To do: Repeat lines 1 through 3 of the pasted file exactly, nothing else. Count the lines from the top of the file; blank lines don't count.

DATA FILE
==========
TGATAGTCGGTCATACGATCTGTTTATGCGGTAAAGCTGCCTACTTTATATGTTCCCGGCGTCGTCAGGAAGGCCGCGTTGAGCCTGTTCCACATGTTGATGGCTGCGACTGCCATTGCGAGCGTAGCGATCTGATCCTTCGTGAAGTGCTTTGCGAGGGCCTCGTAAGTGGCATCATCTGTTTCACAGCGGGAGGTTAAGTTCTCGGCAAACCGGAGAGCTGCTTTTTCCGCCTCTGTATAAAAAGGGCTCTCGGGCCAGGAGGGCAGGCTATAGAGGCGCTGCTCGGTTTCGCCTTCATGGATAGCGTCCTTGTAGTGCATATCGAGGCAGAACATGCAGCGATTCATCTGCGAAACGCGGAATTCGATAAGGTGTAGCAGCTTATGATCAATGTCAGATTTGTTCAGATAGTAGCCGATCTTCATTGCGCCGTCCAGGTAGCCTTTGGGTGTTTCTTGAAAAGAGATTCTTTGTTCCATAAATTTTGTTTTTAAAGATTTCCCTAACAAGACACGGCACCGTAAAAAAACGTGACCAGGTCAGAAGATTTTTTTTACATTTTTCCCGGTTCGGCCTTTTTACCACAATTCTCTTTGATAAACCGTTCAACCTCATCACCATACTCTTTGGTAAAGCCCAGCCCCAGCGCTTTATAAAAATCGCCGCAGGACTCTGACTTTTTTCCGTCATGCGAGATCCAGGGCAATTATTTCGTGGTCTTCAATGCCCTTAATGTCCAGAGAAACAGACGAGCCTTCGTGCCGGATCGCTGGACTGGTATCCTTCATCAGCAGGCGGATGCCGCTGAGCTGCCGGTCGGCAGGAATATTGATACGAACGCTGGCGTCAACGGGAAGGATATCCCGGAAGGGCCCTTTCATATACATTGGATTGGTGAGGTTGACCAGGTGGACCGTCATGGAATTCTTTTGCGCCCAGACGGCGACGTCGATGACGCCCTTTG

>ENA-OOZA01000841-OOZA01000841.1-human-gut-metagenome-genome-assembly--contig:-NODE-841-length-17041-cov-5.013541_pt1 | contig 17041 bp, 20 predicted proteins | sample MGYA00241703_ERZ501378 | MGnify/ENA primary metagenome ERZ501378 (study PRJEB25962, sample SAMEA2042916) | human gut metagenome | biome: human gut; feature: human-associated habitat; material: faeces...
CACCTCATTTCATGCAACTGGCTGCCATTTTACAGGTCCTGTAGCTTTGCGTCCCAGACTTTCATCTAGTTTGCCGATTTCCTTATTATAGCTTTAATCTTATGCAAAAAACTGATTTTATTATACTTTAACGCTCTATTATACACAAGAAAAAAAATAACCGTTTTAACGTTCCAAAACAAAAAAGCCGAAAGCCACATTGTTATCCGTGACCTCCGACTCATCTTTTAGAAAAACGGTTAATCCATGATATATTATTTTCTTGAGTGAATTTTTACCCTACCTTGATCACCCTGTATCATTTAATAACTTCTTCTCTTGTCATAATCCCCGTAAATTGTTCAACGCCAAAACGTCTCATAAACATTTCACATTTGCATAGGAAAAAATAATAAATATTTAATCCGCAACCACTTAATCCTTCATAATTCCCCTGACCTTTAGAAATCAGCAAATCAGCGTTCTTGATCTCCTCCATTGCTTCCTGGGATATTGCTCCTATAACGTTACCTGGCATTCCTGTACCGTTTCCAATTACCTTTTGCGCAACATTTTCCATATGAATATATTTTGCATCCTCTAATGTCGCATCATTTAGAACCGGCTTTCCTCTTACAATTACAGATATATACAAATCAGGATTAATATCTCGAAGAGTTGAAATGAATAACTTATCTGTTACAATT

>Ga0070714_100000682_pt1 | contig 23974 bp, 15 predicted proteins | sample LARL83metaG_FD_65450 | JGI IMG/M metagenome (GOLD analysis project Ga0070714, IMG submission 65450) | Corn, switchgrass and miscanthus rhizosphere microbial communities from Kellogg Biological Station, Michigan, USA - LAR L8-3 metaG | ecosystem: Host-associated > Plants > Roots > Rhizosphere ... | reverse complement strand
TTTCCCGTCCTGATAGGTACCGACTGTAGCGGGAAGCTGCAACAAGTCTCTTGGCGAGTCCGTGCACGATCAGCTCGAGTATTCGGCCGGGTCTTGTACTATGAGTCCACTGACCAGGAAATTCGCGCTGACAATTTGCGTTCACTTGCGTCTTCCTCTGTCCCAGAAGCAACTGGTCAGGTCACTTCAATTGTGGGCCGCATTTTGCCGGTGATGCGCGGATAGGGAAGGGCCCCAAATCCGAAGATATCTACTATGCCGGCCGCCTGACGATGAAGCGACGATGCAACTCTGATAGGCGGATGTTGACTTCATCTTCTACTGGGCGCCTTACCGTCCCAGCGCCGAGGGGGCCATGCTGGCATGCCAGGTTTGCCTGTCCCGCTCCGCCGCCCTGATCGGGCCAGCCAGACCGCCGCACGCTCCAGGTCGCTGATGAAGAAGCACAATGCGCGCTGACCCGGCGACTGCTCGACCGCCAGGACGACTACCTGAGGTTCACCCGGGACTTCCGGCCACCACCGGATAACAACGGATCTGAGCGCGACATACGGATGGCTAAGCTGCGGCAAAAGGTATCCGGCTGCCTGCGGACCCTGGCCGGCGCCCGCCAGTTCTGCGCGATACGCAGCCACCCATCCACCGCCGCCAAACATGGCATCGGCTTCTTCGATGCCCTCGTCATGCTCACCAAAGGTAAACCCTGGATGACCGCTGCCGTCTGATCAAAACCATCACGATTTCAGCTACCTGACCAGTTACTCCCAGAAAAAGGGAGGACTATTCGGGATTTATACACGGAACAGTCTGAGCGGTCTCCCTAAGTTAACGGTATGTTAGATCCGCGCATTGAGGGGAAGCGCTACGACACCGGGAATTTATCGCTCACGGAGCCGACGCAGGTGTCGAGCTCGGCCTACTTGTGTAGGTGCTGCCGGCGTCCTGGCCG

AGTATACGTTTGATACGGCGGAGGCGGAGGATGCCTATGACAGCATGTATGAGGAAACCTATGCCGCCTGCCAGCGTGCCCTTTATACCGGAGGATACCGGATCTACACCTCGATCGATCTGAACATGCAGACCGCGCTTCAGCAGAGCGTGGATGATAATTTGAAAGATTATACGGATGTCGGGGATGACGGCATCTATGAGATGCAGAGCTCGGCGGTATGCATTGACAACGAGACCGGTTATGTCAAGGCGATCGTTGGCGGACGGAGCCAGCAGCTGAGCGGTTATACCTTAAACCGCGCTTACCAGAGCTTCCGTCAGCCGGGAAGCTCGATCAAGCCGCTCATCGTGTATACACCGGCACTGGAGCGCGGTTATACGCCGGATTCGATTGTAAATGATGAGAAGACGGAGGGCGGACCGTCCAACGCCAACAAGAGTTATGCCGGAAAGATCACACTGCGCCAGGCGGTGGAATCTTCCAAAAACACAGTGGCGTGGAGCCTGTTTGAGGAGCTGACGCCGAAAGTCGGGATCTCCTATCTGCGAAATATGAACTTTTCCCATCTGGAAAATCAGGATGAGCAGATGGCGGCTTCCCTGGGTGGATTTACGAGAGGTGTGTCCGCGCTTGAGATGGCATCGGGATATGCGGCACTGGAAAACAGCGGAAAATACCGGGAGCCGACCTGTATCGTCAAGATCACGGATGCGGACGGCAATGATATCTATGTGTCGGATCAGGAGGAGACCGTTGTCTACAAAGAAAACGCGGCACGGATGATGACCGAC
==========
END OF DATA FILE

TGATAGTCGGTCATACGATCTGTTTATGCGGTAAAGCTGCCTACTTTATATGTTCCCGGCGTCGTCAGGAAGGCCGCGTTGAGCCTGTTCCACATGTTGATGGCTGCGACTGCCATTGCGAGCGTAGCGATCTGATCCTTCGTGAAGTGCTTTGCGAGGGCCTCGTAAGTGGCATCATCTGTTTCACAGCGGGAGGTTAAGTTCTCGGCAAACCGGAGAGCTGCTTTTTCCGCCTCTGTATAAAAAGGGCTCTCGGGCCAGGAGGGCAGGCTATAGAGGCGCTGCTCGGTTTCGCCTTCATGGATAGCGTCCTTGTAGTGCATATCGAGGCAGAACATGCAGCGATTCATCTGCGAAACGCGGAATTCGATAAGGTGTAGCAGCTTATGATCAATGTCAGATTTGTTCAGATAGTAGCCGATCTTCATTGCGCCGTCCAGGTAGCCTTTGGGTGTTTCTTGAAAAGAGATTCTTTGTTCCATAAATTTTGTTTTTAAAGATTTCCCTAACAAGACACGGCACCGTAAAAAAACGTGACCAGGTCAGAAGATTTTTTTTACATTTTTCCCGGTTCGGCCTTTTTACCACAATTCTCTTTGATAAACCGTTCAACCTCATCACCATACTCTTTGGTAAAGCCCAGCCCCAGCGCTTTATAAAAATCGCCGCAGGACTCTGACTTTTTTCCGTCATGCGAGATCCAGGGCAATTATTTCGTGGTCTTCAATGCCCTTAATGTCCAGAGAAACAGACGAGCCTTCGTGCCGGATCGCTGGACTGGTATCCTTCATCAGCAGGCGGATGCCGCTGAGCTGCCGGTCGGCAGGAATATTGATACGAACGCTGGCGTCAACGGGAAGGATATCCCGGAAGGGCCCTTTCATATACATTGGATTGGTGAGGTTGACCAGGTGGACCGTCATGGAATTCTTTTGCGCCCAGACGGCGACGTCGATGACGCCCTTTG

>ENA-OOZA01000841-OOZA01000841.1-human-gut-metagenome-genome-assembly--contig:-NODE-841-length-17041-cov-5.013541_pt1 | contig 17041 bp, 20 predicted proteins | sample MGYA00241703_ERZ501378 | MGnify/ENA primary metagenome ERZ501378 (study PRJEB25962, sample SAMEA2042916) | human gut metagenome | biome: human gut; feature: human-associated habitat; material: faeces...
CACCTCATTTCATGCAACTGGCTGCCATTTTACAGGTCCTGTAGCTTTGCGTCCCAGACTTTCATCTAGTTTGCCGATTTCCTTATTATAGCTTTAATCTTATGCAAAAAACTGATTTTATTATACTTTAACGCTCTATTATACACAAGAAAAAAAATAACCGTTTTAACGTTCCAAAACAAAAAAGCCGAAAGCCACATTGTTATCCGTGACCTCCGACTCATCTTTTAGAAAAACGGTTAATCCATGATATATTATTTTCTTGAGTGAATTTTTACCCTACCTTGATCACCCTGTATCATTTAATAACTTCTTCTCTTGTCATAATCCCCGTAAATTGTTCAACGCCAAAACGTCTCATAAACATTTCACATTTGCATAGGAAAAAATAATAAATATTTAATCCGCAACCACTTAATCCTTCATAATTCCCCTGACCTTTAGAAATCAGCAAATCAGCGTTCTTGATCTCCTCCATTGCTTCCTGGGATATTGCTCCTATAACGTTACCTGGCATTCCTGTACCGTTTCCAATTACCTTTTGCGCAACATTTTCCATATGAATATATTTTGCATCCTCTAATGTCGCATCATTTAGAACCGGCTTTCCTCTTACAATTACAGATATATACAAATCAGGATTAATATCTCGAAGAGTTGAAATGAATAACTTATCTGTTACAATT